“He was that way with everyone,” she continued. “If you were family and friend to him, that’s what you were. It didn’t take blood ties for him to consider you family.”

That sort of brotherhood also extended to the 101st Airborne Division, where he became part of the Screaming Eagle family.

“There’s a bond that develops between soldiers in combat that civilians simply can’t understand,” Rev. McLawhorn said.  “They eat, sleep and battle together. It’s intense all the time. There is a camaraderie there that those of us who haven’t been there can’t understand completely.”

Mrs. McLawhorn said Will had even made the statement that dying was not the worst thing that could happen.

“He said the worst thing would be for him to live and lose his guys,” she said.

In the end, Will willingly gave his life for his country and his fellow soldiers.

“The day he deployed wasn’t lost on him,” Rev. McLawhorn said. “He deployed on June 6 – the anniversary of D-Day. He was very up on history of the 101st especially the 502nd Infantry. The historical part of that day was not lost on him.”

And despite his loss, his family believes he was doing what he loved and that brings them comfort.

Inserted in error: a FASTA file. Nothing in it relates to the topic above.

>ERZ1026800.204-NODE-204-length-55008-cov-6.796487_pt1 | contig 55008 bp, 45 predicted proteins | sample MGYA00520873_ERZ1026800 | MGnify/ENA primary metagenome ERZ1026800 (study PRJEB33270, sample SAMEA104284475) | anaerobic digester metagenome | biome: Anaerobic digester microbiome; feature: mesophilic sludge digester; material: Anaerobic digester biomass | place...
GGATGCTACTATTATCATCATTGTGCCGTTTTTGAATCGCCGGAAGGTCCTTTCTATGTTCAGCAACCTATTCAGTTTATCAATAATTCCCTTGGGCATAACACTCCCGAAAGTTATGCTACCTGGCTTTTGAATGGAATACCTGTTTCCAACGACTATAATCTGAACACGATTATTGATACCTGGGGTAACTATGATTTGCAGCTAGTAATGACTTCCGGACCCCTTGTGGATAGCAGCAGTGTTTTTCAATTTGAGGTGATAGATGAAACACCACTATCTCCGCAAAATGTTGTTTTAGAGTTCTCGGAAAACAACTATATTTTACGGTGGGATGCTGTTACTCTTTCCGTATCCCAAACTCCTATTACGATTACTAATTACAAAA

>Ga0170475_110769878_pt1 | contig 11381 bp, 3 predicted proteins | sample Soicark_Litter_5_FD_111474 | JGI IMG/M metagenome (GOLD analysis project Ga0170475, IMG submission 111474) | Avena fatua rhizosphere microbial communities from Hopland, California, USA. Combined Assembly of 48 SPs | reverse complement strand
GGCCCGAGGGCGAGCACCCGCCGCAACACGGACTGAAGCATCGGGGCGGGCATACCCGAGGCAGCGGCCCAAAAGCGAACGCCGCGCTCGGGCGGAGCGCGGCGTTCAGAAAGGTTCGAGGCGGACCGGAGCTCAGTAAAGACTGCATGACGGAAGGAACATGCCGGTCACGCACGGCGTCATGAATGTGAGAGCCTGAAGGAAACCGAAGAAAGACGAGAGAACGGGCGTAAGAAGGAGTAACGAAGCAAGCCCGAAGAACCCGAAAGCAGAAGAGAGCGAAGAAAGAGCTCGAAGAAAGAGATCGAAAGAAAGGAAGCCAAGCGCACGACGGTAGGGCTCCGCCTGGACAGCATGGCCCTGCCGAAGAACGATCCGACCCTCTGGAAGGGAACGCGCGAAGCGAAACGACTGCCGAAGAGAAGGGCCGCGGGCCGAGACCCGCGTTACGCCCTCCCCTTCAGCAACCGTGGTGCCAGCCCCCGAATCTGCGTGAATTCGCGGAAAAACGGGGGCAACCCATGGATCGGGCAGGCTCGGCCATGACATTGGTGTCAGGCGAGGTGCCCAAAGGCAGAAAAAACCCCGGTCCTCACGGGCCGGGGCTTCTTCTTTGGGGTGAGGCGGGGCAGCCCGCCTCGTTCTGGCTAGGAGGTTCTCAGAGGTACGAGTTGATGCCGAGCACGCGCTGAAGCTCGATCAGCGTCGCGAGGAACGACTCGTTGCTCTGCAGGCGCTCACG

“It has nothing to do with me,” Diane McLawhorn said. “Willie could tell you, I am the weepiest person there is. It’s not me. It’s the prayers offered for us and it is wanting to honor Will.

“The grief is tremendous, but he wouldn’t want me to be weeping all the time,” she continued. “It also helps that he prepared us.”

Rev. McLawhorn agreed.

“We’re consoled by the fact that he loved what he was doing,” he said.

His wife added, “If I had thought for one minute he hated what he was doing or that he didn’t want to be there, it would have been horrific. There is something about knowing your child was doing what he wanted to.”

The other reason the family has been able to handle it is because of their Christianity.

“Will believed in Jesus Christ as Savior and as Lord,” Rev. McLawhorn said. “Those of us who are believers know that we will be reunited. That doesn’t mean it doesn’t hurt and we don’t have our moments.”

It is that faith that helps the McLawhorns every day as they remember a man who was a hero to a nation, but even more so at home.